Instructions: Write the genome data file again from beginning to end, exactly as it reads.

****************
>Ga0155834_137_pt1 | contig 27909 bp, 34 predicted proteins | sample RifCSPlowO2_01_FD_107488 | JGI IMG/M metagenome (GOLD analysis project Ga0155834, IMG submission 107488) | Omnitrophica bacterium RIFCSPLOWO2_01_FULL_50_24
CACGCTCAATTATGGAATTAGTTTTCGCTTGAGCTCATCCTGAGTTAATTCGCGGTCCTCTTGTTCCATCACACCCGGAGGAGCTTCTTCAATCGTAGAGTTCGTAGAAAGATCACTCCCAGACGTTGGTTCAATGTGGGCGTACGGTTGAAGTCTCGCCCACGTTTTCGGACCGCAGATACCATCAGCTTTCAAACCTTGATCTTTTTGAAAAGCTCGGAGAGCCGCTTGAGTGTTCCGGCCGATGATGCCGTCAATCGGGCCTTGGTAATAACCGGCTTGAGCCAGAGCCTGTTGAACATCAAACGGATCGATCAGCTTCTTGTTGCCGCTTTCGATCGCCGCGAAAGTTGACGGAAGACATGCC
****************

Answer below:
>Ga0155834_137_pt1 | contig 27909 bp, 34 predicted proteins | sample RifCSPlowO2_01_FD_107488 | JGI IMG/M metagenome (GOLD analysis project Ga0155834, IMG submission 107488) | Omnitrophica bacterium RIFCSPLOWO2_01_FULL_50_24
CACGCTCAATTATGGAATTAGTTTTCGCTTGAGCTCATCCTGAGTTAATTCGCGGTCCTCTTGTTCCATCACACCCGGAGGAGCTTCTTCAATCGTAGAGTTCGTAGAAAGATCACTCCCAGACGTTGGTTCAATGTGGGCGTACGGTTGAAGTCTCGCCCACGTTTTCGGACCGCAGATACCATCAGCTTTCAAACCTTGATCTTTTTGAAAAGCTCGGAGAGCCGCTTGAGTGTTCCGGCCGATGATGCCGTCAATCGGGCCTTGGTAATAACCGGCTTGAGCCAGAGCCTGTTGAACATCAAACGGATCGATCAGCTTCTTGTTGCCGCTTTCGATCGCCGCGAAAGTTGACGGAAGACATGCC